Portsmouth Motorcycle Club recognized as oldest in nation
Story and photos by Tom Corrigan
It started with 15 bicycle enthusiasts in 1893. Credit for being the founding father goes to Alex Glockner, a patriarch of Portsmouth’s Glockner family. In 1913, what was the Portsmouth Cycling Club became the Portsmouth Motorcycle Club. But it’s the 1893 date that seems to matter most.
With that date in mind, the American Motorcycle Association recognizes the Portsmouth Motorcycle Club as the oldest motorcycle club in the country.
Located since the 1940s in a converted home at the end of Front Street on Alexandria Point, the club marked its 125th anniversary June 30 with a party for the community.
The club has plenty of history, certainly, and club vice president Joe McNeer, 56, has plenty of history with the club. His grandfather was a member, and he joined some 25 years ago. “It’s been a big part of my life,” McNeer says. Son Tyler, 32, is, for now, a probationary member, but expects to become the club’s only third-generation legacy member soon. (Legacy or not, each would-be new member must pass a six-month probationary period, after which members will vote “yea” or “nay” on permanent membership.)
“I grew up down here for the most part,” Tyler McNeer says after returning from the club’s spring run, which included about 100 bikes despite rain. “Everyone here knows everyone. I grew up with these guys.”
Club headquarters was packed with people and surrounded by bikes after the roughly 60-mile cruise. What’s obvious is a mutual love of riding and working on bikes. But members also mentioned the camaraderie of the group, and perhaps most importantly, the organization’s community involvement.
“We all get along; we have a great group of people,” says 14-year member Dan Thompson, adding what has kept him a member all this time is the club’s civic activities. “We love helping the community and people that need help.”
Thompson and others talked about toy runs at Christmas time, activities to support veterans and numerous other undertakings. The community help was the first thing mentioned about the club by member Keith Rose, who, with Thompson, was manning a table selling hats and patches, some commemorating the club’s quasquicentennial (125 years), during the recent spring run.
“We give a lot to kids,” Rose said.
“You know these guys, some of them, might look a little rough,” Thompson said. “It’s an image, but they are all good guys.”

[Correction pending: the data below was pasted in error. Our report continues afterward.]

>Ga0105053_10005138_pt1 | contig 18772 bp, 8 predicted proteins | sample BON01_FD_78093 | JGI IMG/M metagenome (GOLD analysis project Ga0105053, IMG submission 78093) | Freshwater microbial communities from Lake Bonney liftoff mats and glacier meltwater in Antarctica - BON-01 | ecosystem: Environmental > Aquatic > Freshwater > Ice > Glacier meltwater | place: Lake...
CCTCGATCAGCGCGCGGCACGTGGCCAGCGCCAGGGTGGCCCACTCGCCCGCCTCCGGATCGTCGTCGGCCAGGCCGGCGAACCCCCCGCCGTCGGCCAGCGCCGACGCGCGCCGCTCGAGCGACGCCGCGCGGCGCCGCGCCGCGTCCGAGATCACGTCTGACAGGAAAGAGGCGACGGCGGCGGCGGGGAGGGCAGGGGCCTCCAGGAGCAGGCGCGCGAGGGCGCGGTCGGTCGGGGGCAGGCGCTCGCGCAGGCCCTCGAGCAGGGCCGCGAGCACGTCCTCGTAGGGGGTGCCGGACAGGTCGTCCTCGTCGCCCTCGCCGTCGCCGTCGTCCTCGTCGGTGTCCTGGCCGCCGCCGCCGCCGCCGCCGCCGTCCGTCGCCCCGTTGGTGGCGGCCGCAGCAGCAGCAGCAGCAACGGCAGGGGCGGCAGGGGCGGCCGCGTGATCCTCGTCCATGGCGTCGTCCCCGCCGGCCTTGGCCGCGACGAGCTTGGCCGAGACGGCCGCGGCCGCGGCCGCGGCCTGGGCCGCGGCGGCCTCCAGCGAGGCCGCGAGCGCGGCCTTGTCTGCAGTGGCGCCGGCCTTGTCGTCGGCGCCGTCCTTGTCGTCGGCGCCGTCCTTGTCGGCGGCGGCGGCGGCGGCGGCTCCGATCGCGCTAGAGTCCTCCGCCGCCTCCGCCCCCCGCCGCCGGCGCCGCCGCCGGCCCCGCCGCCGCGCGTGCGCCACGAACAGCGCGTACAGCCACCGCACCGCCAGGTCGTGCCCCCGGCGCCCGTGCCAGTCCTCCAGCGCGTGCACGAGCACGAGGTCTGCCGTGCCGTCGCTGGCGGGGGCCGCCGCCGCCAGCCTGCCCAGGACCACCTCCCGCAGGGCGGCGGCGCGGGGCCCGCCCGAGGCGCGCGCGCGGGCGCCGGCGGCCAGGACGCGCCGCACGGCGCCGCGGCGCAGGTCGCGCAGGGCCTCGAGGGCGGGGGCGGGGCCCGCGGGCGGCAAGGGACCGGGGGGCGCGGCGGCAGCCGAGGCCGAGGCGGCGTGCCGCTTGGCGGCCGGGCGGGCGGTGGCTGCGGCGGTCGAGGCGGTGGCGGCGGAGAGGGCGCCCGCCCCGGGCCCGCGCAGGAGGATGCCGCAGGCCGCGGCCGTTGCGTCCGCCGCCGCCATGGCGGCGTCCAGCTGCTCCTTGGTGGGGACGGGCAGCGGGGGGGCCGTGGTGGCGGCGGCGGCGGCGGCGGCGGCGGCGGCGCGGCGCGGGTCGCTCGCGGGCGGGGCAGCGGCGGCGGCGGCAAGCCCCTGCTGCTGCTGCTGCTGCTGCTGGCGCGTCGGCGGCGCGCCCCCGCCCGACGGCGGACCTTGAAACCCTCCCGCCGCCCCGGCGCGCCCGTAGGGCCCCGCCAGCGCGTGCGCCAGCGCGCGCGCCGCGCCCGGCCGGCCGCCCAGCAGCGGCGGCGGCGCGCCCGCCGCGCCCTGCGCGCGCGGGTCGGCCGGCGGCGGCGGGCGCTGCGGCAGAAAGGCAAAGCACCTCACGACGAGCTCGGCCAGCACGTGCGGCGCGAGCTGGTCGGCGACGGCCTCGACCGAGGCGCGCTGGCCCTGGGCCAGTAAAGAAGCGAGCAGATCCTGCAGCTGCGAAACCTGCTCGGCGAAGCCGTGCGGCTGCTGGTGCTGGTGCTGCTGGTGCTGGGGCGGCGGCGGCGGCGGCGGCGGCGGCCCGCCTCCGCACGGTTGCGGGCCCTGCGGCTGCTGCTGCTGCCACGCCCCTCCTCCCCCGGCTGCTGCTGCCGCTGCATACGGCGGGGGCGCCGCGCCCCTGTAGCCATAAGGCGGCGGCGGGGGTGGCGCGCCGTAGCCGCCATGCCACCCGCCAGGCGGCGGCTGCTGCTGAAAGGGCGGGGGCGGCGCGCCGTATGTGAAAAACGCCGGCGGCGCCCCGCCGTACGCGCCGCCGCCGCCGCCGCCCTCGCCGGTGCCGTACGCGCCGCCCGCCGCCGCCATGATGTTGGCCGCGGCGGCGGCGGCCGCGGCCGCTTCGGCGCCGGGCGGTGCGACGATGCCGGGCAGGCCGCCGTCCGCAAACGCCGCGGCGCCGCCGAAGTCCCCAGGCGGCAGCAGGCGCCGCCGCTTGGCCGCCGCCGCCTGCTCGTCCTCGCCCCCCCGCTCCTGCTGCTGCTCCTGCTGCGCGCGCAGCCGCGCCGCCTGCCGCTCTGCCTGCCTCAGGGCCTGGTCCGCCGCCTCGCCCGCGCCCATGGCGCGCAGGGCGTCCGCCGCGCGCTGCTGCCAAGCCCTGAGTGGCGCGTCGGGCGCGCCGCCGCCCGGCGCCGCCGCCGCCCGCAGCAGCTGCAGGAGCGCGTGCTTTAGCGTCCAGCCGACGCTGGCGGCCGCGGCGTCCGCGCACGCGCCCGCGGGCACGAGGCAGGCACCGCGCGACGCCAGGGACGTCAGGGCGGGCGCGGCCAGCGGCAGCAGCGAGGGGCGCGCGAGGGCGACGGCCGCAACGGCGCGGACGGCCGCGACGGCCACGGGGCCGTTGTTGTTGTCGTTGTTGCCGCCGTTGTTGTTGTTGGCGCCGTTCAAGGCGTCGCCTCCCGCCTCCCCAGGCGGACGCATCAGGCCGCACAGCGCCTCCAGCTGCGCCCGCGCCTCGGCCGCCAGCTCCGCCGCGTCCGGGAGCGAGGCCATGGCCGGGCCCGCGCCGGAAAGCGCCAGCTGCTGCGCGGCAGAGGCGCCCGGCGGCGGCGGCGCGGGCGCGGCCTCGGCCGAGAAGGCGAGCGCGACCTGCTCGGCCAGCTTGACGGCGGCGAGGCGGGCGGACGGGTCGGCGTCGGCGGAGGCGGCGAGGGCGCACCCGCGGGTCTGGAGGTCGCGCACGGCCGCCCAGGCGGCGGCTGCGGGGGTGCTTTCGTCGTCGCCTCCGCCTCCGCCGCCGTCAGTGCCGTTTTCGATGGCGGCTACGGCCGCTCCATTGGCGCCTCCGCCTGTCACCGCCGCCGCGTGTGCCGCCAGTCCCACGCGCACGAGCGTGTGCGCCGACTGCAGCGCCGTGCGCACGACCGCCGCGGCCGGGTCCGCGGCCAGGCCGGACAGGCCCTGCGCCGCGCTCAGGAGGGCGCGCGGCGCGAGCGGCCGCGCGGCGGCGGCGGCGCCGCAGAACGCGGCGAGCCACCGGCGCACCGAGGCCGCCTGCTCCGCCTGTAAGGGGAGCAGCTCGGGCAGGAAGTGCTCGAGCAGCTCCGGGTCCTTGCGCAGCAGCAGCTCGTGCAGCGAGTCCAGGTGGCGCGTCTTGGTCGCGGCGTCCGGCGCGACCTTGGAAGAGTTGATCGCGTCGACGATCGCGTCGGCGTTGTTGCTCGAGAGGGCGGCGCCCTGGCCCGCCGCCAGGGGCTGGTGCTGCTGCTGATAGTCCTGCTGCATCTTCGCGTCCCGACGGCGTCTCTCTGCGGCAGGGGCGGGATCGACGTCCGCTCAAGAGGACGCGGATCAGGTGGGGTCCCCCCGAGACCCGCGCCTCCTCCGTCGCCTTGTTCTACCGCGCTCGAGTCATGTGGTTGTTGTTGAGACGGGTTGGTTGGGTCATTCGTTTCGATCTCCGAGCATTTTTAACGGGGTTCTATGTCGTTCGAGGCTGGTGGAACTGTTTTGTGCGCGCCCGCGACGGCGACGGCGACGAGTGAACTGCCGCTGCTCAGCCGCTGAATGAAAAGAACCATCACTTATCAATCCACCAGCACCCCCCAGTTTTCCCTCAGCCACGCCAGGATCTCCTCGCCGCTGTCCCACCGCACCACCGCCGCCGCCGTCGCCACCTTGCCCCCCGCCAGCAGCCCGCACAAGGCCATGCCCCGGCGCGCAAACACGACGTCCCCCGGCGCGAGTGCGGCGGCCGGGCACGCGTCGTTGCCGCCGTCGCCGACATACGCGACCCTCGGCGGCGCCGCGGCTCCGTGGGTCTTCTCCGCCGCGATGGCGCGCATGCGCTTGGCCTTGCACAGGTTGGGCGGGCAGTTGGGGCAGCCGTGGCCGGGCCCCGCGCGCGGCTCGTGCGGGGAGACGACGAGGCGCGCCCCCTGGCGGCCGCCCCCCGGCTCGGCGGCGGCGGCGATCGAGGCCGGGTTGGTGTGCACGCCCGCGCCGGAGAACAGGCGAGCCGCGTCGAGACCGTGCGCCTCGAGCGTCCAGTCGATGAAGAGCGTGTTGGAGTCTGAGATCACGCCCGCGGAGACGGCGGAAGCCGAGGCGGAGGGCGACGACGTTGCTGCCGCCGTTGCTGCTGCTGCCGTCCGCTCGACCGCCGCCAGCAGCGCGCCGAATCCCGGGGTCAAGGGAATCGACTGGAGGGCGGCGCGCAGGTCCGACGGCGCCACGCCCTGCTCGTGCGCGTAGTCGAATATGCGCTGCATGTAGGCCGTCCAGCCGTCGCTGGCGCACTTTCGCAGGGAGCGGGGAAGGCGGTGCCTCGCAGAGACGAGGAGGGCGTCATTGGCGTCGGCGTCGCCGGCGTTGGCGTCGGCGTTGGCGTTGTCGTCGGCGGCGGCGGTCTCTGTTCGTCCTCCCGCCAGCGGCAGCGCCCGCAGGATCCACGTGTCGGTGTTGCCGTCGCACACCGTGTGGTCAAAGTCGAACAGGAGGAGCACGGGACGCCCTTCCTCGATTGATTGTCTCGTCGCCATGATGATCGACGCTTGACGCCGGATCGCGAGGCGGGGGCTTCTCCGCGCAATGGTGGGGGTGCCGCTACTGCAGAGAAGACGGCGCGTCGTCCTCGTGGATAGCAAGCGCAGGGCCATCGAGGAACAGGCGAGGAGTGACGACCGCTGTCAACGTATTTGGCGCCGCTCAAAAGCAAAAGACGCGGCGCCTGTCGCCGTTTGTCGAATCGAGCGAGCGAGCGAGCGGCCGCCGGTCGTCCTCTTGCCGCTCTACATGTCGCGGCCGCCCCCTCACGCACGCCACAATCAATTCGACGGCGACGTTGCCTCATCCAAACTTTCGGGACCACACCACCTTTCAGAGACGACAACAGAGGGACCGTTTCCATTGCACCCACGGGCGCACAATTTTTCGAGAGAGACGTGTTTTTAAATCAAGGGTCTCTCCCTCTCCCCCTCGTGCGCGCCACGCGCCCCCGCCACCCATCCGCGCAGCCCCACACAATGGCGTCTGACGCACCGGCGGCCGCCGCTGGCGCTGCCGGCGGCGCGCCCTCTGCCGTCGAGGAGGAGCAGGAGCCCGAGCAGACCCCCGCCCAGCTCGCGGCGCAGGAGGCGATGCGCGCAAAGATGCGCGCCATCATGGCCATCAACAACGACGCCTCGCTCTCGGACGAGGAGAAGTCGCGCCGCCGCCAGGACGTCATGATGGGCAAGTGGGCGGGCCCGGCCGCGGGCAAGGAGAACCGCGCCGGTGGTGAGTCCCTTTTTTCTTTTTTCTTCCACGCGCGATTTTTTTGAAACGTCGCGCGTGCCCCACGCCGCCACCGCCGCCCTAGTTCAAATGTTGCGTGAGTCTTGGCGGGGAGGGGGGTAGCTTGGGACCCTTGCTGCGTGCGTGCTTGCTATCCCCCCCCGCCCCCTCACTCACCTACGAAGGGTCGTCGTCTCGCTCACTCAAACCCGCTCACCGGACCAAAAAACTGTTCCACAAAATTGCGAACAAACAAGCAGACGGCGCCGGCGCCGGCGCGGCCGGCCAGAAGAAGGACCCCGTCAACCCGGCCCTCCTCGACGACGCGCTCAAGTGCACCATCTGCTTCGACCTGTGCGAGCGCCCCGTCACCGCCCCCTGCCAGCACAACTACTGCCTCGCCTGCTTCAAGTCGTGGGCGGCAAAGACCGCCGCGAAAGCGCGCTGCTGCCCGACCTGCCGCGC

Charles Seymore, 72, is acknowledged as the longest tenured member of the club, having joined in 1962 at age 16. (The club has since changed the minimum age for membership to 21.) Seymore said the club has given him memories and experiences he never would have otherwise. He mentions riding by waterfalls or cruising down twisting, turning country roads. The motorcycle club is generally for men only, but Seymore’s wife Sharon is one of four honorary female members. Charles Seymore says he still rides and intends to keep riding as much and as long as his health allows. The Seymores also mentioned the club’s community-minded activities as a huge positive.
McNeer said there are hundreds of stories that can be told about the club’s 125 years. Club headquarters is a bit of a museum, with vintage photos, patches and riding gear from days gone by. Unfortunately, a lot of club memorabilia was lost to a fire in 2001. The club reached out to the community asking anyone to step forward with club-related materials they might be willing to donate.
Portsmouth responded nicely, perhaps especially the Glockner family, McNeer said.
In 1913, club founder Alex Glockner started a Harley-Davidson dealership in Portsmouth. That dealership later was sold to Harry McNeer, Joe McNeer’s grandfather. That business became the McNeer Motor Co., which, on Tenth Street to this day caters to motorcycles of all types, with mechanical and customizing work.
Tyler McNeer is not only following his father into the Portsmouth Motorcycle Club, but also is a mechanic working in the family business.